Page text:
Earlier this week the Reuters blogger Felix Salmon asked if the weather outside had warmed up to 5,173° F.
That’s because when it gets that hot, gold starts to boil. In two recent trading days, more than $1 trillion of the value of the world’s gold had evaporated. Nothing like Monday’s trading had happened in 30 years.
Salmon actually enjoyed watching the gold market drop, explaining that he wanted enthusiasts of gold investing, known as goldbugs, to lose a lot of money. Real pain, he wrote, is what’s required to kill a popular and dubious investment strategy.
Another high-profile skeptic on the investment thesis for gold is Berkshire Hathaway’s Warren Buffett, who has seemed to enjoy talking and writing about how unproductive gold is.
It produces no dividends, rents or interest. It produces no innovation. It produces no food or energy. If all goes well the investment just sits there, in a drawer or a bank vault if not buried in a field somewhere.
Buffett once observed to a Harvard University audience that “anyone watching from Mars would be scratching their head” as we pay people to dig gold out of the ground and melt it down, then we bury it again and pay other people to stand around guarding it.
Maybe it would help in understanding the case for buying gold if no one used the word investment. Speculation in gold aside, the appeal of owning gold among enthusiasts seems to mostly be about a safe place to store wealth.
Duke University professor Campbell Harvey calls the safe haven idea one of “the stories” around buying gold. Harvey, with co-author Claude Erb, a former portfolio manager, has concluded in a paper to be published this summer that there’s a lot of conventional gold wisdom that isn’t so wise.
Inflation hedge? “If your investment horizon is measured in centuries rather than years,” Harvey said, “then gold is a good inflation hedge.”
How about a currency hedge? Harvey and Erb found that the change in the real price of gold, meaning price adjusted for inflation, seems to be largely independent of the change in currency values.
As a safe haven in times of economic crisis? Harvey and Erb looked at a period of hyperinflation in Brazil, and gold in real prices declined by about 70 percent from 1980 to 2000. That was about the same as the real price decline of gold faced by a U.S. investor during the same period. A better idea for Brazilians, Harvey said, would have been to buy U.S. dollars.
Harvey and Erb are not exactly anti-gold; Harvey explained that he advocates holding a broadly diversified portfolio of assets that includes some commodities like gold. But try to remember that gold is just a commodity — one that still looks expensive even after the swoon of the past few days has brought the price down more than 25 percent from its 2011 high.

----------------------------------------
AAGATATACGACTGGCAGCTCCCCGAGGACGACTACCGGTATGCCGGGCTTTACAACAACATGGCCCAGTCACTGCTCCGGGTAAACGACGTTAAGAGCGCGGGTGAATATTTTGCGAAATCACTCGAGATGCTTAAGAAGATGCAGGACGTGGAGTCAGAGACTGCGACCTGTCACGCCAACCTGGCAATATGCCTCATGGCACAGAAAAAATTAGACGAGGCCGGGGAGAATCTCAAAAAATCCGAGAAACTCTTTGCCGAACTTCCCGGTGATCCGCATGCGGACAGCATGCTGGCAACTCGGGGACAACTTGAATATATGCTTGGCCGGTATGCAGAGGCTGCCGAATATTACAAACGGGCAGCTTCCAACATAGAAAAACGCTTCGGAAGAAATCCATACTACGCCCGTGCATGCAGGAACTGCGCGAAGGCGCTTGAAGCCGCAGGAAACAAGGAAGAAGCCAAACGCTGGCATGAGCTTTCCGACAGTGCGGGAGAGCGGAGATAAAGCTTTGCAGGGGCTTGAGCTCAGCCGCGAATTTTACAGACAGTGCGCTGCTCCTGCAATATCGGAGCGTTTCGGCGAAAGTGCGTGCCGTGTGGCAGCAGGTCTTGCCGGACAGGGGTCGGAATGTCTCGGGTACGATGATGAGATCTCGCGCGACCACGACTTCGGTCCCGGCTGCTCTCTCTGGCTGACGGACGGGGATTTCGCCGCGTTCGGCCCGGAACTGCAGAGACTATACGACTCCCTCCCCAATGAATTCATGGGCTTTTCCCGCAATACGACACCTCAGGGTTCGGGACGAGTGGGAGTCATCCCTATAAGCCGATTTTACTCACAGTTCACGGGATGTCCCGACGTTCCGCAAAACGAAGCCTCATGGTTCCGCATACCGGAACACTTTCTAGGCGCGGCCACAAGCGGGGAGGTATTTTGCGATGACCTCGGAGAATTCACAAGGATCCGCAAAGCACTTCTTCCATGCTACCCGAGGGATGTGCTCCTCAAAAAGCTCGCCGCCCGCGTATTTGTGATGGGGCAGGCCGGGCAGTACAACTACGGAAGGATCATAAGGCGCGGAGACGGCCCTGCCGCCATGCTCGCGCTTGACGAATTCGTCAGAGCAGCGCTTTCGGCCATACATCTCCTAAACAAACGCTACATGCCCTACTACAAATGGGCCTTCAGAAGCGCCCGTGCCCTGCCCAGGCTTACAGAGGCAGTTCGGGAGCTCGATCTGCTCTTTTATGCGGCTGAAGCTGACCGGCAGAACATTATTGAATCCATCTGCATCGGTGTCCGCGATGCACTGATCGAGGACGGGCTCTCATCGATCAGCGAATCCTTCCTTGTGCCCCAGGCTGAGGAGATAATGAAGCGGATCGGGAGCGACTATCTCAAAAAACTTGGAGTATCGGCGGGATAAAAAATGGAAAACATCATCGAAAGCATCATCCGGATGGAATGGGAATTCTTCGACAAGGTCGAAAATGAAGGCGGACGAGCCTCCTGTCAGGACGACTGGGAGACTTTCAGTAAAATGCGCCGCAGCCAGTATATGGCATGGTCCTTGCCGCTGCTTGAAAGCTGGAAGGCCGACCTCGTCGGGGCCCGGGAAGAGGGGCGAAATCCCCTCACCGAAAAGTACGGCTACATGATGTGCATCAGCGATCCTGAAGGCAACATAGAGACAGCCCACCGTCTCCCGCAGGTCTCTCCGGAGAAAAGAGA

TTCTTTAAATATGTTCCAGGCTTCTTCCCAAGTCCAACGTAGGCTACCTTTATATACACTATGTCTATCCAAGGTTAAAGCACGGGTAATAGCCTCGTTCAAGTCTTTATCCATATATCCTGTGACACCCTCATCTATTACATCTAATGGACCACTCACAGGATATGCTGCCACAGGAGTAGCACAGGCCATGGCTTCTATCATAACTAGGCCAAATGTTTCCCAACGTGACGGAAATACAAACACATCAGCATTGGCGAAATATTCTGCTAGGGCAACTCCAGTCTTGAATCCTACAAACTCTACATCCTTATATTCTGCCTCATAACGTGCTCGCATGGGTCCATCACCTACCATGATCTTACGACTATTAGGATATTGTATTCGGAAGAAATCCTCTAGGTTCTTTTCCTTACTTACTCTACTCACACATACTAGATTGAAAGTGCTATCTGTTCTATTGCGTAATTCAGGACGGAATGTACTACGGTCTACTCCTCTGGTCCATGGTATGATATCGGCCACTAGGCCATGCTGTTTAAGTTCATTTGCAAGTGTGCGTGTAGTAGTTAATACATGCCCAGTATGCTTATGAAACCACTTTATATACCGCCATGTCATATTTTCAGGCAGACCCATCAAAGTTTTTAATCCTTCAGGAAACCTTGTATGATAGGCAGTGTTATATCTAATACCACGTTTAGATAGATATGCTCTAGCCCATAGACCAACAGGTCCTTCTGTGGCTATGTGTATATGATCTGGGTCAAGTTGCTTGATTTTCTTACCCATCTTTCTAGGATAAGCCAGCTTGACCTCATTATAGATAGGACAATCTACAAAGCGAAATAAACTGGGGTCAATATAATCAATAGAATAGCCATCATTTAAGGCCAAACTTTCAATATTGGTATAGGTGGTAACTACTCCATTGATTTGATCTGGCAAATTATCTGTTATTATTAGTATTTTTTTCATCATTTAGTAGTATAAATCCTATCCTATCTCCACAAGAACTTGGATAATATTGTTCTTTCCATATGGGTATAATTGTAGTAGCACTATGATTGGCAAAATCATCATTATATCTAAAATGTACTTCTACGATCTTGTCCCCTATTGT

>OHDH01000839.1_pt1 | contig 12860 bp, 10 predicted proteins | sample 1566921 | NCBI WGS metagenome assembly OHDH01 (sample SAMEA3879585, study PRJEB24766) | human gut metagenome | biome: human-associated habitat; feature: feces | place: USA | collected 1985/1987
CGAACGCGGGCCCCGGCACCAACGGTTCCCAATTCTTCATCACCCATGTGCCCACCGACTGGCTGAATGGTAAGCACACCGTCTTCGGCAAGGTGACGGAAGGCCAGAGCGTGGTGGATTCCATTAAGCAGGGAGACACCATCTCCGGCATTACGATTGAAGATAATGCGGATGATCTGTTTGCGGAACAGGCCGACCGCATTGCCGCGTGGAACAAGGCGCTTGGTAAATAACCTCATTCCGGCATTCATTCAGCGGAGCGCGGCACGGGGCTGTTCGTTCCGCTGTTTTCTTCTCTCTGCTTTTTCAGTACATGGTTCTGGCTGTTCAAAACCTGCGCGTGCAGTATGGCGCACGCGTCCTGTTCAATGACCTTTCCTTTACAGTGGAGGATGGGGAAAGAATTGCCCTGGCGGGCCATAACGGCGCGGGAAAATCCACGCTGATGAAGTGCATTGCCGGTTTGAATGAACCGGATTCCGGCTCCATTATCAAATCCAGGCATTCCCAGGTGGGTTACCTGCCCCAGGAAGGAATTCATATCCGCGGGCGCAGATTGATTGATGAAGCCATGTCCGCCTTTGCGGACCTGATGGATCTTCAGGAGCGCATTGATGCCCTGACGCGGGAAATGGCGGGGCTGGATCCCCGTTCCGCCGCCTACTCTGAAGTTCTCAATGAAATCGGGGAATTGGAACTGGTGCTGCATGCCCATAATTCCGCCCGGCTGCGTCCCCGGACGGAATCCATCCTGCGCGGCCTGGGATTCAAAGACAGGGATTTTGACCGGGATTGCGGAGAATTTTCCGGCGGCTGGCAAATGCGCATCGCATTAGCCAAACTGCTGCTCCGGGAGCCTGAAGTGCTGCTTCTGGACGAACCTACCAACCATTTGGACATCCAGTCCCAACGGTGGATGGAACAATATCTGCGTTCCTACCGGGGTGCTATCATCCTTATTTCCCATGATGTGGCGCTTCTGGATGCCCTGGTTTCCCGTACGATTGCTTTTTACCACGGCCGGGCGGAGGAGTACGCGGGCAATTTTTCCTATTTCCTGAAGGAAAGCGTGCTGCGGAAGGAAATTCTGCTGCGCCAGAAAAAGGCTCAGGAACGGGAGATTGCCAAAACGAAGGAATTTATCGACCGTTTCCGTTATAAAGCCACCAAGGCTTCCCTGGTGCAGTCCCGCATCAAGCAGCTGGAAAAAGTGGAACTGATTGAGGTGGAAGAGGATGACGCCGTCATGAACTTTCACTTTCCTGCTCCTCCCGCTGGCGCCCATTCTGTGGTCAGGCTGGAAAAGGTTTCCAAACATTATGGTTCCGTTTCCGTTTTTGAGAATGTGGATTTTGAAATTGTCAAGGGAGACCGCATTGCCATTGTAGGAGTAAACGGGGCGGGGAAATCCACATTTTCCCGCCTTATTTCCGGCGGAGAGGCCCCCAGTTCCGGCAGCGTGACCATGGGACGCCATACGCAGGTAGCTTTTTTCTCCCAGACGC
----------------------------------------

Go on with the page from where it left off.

Harvey plugged the latest prices this week into a chart in his draft paper that showed the real price of gold since 1975. The result looked a bit like a line drawing of three-fourths of the Golden Gate Bridge.
The bridge tower on the left reflects the spiking prices of gold more than 30 years ago and the tower on the right is the big run-up that peaked in the last couple of years. What’s missing from completing the outline of the bridge is the suspension cable that runs from the right-hand tower down and to the right.
It doesn’t take much experience in technical investment analysis to get the point of the chart. Harvey provided the help anyway, with the chart title of “Gold Still Has a Long Way to Go … Down.”
Erb acknowledged that the kind of safe haven gold enthusiasts talk about isn’t just protecting wealth from hyperinflation, as awful as that is, or other economic issues. In those situations there is still a government presiding over the economic mess and there is still currency changing hands in an economy.
What if the situation gets worse, and the government skips town and paper currency is burned to heat the stove?
Erb and Harvey pointed out that buying gold to get through that sort of calamity is not exactly a fail-safe strategy, either.
An outstanding example of this sits in the British Museum. It’s called the Hoxne Hoard.
It is a cache of nearly 15,000 Roman gold, silver and bronze coins along with silverware and gold jewelry items. A farmer and his friend found it when looking for a lost hammer in the village of Hoxne, in England, in late 1992.
No one knows for sure what happened, but it’s almost certainly the case that some well-off Roman family buried it for safekeeping. It was during the fifth century, when the Western Roman Empire was coming apart.
All of that gold does not appear to have done its owners much practical good. But, untouched for more than 1,500 years, at least their wealth stayed safe.
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